Legislators send letter to UNC officials over forced “equity, diversity and inclusion” training

Elements of training included “systems of oppression,” “right-handed privilege,” and “white privilege”

FILE - In this Wednesday, March 18, 2020, file photo, people remove belongings on campus at the University of North Carolina in Chapel Hill, N.C. (AP Photo/Gerry Broome, File)

RALEIGH — State Rep. Jon Hardister (R-Guilford) has issued a letter of inquiry to UNC Chapel Hill and UNC System officials following “equity, diversity and inclusion” training students within the Greek System were forced to attend.

“It was recently brought to my attention that the UNC Office of Fraternity and Sorority Life (OFSL) held a mandatory “equity, diversity and inclusion” training program that was presented by Christina Parle with an organization Social Responsibility Speaks (SRS),” Hardister wrote. “Based on the evidence that has been presented by the Carolina Review, the contents of this training program are divisive and offensive.”

As mentioned in the letter, Carolina Review first broke the story following several students leaking audio of the event.  The audio was not included in the Carolina Review article, but the outlet did publish excerpts on Twitter.

Reactions from students reported by Carolina Review included criticism of the university funding such a program, that students were “uncomfortable,” and that the speaker was “was projecting her identity politics onto us.”

“What this [training] does is it divides the students,” Hardister said in an interview with North State Journal. “It promotes mistrust and animosity among students.”

He also said the training is “ironic” coming from an entity that promotes diversity and inclusion and that this type of training “in fact, does the opposite.”

“My concern is that this kind of toxic training is prevalent and exists throughout the UNC System,” Hardister told North State Journal. He added he believes similar training is happening more often than anyone is aware of.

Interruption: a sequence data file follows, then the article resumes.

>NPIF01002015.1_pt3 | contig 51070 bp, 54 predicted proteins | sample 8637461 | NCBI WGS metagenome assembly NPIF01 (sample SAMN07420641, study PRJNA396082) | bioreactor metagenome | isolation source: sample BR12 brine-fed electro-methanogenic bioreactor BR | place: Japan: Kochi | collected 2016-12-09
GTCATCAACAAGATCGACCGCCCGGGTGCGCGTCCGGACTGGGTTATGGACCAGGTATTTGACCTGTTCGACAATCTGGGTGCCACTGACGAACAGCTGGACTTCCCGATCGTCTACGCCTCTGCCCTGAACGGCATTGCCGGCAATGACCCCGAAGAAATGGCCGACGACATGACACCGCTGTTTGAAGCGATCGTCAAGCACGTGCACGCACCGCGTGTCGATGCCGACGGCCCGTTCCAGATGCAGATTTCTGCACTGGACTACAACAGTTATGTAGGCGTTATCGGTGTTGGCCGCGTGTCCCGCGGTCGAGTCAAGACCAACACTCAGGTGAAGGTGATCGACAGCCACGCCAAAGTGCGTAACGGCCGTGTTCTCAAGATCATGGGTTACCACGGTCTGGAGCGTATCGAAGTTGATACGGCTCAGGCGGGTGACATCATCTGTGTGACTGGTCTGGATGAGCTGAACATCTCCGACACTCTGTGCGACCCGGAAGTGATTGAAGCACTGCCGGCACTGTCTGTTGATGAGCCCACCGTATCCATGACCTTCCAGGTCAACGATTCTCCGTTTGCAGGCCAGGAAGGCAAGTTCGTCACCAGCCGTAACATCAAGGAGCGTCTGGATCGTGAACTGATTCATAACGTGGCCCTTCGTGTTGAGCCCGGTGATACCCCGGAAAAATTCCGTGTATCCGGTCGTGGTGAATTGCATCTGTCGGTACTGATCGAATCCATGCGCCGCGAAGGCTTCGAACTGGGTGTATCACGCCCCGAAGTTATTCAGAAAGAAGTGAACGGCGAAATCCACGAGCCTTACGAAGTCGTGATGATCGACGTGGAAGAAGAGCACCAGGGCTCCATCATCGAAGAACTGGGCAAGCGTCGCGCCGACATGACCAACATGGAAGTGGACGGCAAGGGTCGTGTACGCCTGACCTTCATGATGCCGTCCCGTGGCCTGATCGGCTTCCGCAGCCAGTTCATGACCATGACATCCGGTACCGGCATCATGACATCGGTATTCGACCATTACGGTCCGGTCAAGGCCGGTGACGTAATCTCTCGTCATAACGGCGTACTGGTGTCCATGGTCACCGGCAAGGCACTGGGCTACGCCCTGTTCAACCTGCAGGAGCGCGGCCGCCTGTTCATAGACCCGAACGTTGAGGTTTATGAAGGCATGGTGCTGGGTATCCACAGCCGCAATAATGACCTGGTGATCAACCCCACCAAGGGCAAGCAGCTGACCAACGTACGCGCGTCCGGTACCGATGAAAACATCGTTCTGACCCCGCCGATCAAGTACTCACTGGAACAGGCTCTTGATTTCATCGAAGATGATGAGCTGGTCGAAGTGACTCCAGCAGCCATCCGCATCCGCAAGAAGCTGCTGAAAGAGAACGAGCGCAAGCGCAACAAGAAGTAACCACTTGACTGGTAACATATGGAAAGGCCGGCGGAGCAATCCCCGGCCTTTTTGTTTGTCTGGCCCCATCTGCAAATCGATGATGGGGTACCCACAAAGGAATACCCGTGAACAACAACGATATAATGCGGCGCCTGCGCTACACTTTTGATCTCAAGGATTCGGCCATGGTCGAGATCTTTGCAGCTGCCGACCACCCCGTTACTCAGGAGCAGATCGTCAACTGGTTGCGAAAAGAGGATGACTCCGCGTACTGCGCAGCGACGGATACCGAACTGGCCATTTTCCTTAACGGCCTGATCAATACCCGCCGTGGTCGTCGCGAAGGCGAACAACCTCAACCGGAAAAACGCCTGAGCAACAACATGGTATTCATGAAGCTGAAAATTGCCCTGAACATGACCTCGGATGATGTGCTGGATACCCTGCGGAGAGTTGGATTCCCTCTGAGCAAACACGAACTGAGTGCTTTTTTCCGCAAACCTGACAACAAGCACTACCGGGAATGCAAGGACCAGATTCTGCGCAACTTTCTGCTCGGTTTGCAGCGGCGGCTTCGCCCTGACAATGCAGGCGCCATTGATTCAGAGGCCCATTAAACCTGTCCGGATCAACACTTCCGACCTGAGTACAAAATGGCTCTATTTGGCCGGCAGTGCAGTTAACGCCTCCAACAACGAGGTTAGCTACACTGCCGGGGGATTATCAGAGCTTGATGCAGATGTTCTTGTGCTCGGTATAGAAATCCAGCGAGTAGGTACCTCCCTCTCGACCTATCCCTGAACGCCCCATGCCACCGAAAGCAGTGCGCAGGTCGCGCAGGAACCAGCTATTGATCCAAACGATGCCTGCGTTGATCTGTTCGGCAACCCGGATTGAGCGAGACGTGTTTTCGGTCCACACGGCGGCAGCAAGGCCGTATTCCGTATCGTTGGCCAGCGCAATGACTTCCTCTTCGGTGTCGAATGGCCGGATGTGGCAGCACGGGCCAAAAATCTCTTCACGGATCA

Hardister’s letter describes the items presented in the training as having an oppressor versus oppressed theme which is a tenet of the controversial Critical Race Theory.

Examples Hardister included how grocery stores are forms of oppression because some shelves might be too high for some people or how some airline seats are only made for average-sized persons. How right-handed people are privileged while left-handed people are “disempowered.” Other examples included “white privilege” and how “whiteness” pervades society.

“I think there should be a delineation between the presentation of world views and freedom of information on campus so that if there is an academic class that teaches Critical Race Theory and the tenets of Critical Race Theory and maybe juxtaposes that with other world views, I think that’s fine, but in this case, it was mandatory,” said Hardister. “It was presented as ‘this is the way things are and you need to conform to this way of thinking’.”

Hardister, who is the chairman of the General Assembly’s House Education-Universities Committee, sent the letter to UNC Chapel Hill Chancellor Kevin Guskiewicz along with copies sent to the UNC Board of Governors, the UNC-CH Board of Trustees, and UNC System President Peter Hans.

The letter asks six questions of Guskiewicz including whether he thinks the training is appropriate or not, what dealings UNC Chapel Hill has had with SRS, and how much the program costs.

The letter also asks if the administration will be addressing concerns related to “politically motivated indoctrination” both in classes and in university-sanctioned organizations. Additionally, Hardister asks what steps will be taken to prevent the current program and future similar programs from taking place.

52 House Republicans and 15 Senate Republicans also signed the letter.

Read Rep. Hardister’s full letter.

About A.P. Dillon 1076 Articles
A.P. Dillon is a North State Journal reporter located near Raleigh, North Carolina. Find her on Twitter: @APDillon_